After this, the animals were pushed through a tunnel and into a squeeze cage one-by-one to be marked by branding. During the extremely painful branding process, which utilizes liquid nitrogen and a hot iron, the backs of several of the sea lions actually caught fire as the iron sizzled into their flesh and yellowish-white plumes of smoke rose from their bodies. The branded animals, including babies, could be heard screaming in pain. The Dam Guardians witnessed several sea lions go into shock and start to convulse following the branding process, which began at 7 am and finally ended at approximately 1:30 pm PST, after the marine mammals endured more than six hours of this torture. As if the branding was not traumatic enough, they were then tagged with white markers.
• Sea lions consume between 0.4% and 4.2% of the 80,000 to 300,000 salmon that spawn in the Columbia River each year.
• The dams along the Columbia River take up to 60% of juvenile salmon and up to 17% of adult salmon.
• Human fishing activity takes approximately 17% of the adult salmon from the river.
• Non-native, introduced sport-fishing species consume up to 3 million young salmon a year.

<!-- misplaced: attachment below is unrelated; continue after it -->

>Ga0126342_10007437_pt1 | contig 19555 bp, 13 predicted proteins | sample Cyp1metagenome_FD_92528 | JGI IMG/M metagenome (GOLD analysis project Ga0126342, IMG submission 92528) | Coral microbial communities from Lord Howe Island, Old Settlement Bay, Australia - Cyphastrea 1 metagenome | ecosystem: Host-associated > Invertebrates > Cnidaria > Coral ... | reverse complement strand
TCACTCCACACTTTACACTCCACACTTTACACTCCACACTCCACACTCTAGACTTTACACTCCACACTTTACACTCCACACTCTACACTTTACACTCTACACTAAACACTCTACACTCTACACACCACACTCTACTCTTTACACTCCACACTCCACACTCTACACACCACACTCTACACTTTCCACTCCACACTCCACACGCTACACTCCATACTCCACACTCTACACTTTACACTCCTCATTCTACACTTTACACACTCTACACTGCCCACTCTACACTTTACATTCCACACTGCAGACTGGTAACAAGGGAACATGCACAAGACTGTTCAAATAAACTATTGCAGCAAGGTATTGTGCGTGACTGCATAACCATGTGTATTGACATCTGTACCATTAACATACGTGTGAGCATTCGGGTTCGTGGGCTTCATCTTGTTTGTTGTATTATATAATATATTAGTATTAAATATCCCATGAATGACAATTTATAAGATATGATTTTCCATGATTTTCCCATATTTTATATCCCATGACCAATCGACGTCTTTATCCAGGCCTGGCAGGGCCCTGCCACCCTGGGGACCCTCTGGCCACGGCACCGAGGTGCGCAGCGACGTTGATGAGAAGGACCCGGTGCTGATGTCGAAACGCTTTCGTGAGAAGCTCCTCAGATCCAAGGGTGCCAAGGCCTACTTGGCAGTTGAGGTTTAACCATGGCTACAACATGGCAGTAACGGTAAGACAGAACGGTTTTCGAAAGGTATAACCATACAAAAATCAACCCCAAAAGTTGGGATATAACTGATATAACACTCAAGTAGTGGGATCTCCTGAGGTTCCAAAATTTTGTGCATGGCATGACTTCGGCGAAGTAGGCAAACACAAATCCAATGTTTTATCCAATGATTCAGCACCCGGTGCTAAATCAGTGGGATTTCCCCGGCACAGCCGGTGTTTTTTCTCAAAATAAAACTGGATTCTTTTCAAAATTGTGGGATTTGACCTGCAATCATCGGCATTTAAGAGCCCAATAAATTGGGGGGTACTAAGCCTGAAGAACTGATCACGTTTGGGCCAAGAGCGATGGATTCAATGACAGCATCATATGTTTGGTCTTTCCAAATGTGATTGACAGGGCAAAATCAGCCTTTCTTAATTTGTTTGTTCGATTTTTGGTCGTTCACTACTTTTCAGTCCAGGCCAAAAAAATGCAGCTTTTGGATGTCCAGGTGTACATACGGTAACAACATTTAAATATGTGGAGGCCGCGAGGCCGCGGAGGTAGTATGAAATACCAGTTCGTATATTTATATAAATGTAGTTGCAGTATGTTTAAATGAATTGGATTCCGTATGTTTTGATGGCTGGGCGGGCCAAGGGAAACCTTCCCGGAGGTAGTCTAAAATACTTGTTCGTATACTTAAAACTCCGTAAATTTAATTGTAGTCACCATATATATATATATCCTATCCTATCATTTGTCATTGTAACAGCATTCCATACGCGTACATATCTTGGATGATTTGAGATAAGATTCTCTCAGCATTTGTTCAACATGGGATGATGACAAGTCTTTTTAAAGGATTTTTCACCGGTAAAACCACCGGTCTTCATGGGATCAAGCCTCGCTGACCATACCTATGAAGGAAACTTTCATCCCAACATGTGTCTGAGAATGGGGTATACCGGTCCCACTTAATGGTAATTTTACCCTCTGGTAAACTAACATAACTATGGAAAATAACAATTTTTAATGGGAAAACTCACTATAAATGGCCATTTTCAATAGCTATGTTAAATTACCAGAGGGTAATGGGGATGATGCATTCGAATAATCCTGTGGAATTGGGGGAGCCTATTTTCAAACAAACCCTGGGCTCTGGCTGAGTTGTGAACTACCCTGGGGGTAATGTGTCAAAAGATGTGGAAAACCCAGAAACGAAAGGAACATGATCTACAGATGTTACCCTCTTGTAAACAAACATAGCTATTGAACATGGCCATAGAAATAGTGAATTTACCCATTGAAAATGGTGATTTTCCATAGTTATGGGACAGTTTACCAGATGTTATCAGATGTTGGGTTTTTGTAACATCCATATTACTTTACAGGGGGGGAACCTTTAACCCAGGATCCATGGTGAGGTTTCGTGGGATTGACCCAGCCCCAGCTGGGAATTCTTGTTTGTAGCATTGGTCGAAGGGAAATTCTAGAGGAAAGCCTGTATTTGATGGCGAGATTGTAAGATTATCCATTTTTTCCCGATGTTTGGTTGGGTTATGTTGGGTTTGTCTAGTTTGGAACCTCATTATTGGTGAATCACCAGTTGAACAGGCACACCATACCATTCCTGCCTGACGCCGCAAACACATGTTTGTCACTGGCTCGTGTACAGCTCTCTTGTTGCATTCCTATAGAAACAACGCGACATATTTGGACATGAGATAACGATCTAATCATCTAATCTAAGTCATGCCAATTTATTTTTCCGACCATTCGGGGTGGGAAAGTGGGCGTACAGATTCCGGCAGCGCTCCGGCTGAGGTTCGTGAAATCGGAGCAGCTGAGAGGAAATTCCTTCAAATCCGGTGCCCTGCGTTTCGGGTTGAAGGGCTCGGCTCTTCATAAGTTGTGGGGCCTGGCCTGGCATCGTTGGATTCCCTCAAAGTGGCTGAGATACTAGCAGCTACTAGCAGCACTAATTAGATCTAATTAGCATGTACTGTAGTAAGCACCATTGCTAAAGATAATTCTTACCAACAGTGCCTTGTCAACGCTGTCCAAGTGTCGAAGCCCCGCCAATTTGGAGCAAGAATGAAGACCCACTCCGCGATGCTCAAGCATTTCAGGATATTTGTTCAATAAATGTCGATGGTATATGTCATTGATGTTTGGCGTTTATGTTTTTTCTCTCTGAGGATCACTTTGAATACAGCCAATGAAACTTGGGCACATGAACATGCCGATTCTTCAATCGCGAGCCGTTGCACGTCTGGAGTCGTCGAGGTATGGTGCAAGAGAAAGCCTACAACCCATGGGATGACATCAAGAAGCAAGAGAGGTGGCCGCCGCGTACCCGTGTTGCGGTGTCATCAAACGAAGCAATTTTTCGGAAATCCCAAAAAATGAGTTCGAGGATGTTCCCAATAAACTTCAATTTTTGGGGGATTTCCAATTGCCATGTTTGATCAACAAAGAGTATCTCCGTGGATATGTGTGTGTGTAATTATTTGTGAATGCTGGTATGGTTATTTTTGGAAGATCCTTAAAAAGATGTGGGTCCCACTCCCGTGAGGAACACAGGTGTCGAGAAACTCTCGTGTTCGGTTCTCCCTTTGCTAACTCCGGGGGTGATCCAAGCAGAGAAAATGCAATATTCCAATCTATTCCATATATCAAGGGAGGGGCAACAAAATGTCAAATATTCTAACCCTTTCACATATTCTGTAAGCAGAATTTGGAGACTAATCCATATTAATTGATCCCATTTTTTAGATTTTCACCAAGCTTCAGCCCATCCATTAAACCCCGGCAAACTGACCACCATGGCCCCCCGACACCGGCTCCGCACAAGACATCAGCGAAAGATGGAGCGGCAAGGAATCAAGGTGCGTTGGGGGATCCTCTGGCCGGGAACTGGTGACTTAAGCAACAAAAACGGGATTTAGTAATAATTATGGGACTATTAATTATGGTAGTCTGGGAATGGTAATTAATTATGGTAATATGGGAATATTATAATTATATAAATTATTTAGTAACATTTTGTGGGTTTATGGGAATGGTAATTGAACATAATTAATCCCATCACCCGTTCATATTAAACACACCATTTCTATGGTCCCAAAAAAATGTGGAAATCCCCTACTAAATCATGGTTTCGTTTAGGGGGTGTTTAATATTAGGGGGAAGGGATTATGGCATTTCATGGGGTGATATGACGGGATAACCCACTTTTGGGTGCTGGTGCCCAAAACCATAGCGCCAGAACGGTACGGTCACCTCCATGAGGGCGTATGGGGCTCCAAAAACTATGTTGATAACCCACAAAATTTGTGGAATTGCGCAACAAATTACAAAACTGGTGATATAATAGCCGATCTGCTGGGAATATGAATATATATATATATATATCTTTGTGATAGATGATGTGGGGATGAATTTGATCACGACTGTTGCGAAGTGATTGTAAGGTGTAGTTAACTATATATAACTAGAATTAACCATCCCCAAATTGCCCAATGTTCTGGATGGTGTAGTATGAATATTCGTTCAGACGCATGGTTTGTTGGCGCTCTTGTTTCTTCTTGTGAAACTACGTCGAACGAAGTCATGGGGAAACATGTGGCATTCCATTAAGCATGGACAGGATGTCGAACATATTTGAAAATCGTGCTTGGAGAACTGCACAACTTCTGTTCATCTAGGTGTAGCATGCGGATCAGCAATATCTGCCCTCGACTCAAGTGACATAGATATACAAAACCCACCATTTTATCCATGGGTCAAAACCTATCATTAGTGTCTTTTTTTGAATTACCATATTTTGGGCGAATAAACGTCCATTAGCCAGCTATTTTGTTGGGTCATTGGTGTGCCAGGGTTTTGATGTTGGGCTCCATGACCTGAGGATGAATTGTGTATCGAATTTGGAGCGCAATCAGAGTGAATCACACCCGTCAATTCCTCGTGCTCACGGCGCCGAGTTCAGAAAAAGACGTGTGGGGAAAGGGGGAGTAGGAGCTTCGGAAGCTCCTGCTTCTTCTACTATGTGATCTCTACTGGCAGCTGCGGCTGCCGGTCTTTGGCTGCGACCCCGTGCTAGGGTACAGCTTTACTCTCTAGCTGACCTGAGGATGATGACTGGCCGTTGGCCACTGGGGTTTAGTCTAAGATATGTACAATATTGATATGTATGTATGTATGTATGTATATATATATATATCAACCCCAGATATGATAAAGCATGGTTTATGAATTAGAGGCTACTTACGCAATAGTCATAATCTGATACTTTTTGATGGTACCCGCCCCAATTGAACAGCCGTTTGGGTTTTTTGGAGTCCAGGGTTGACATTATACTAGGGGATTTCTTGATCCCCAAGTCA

• By-catch of Columbia River salmon in open ocean fisheries also contributes to the loss of Columbia River salmon.
About Sea Shepherd Conservation Society
Founded by Captain Paul Watson, a world renowned, respected leader in environmental issues and co-founder of Greenpeace, Sea Shepherd Conservation Society (S.S.C.S.) U.S. is a non-profit conservation organization whose mission is to end the destruction of habitat and slaughter of wildlife in the world’s oceans in order to conserve and protect ecosystems and species. Established in 1977, Sea Shepherd U.S. uses innovative direct-action tactics to investigate, document, and take action when necessary to expose and confront illegal activities on the high seas. By safeguarding the biodiversity of our delicately balanced oceanic ecosystems, Sea Shepherd works to ensure their survival for future generations. Visit www.seashepherd.org for more information.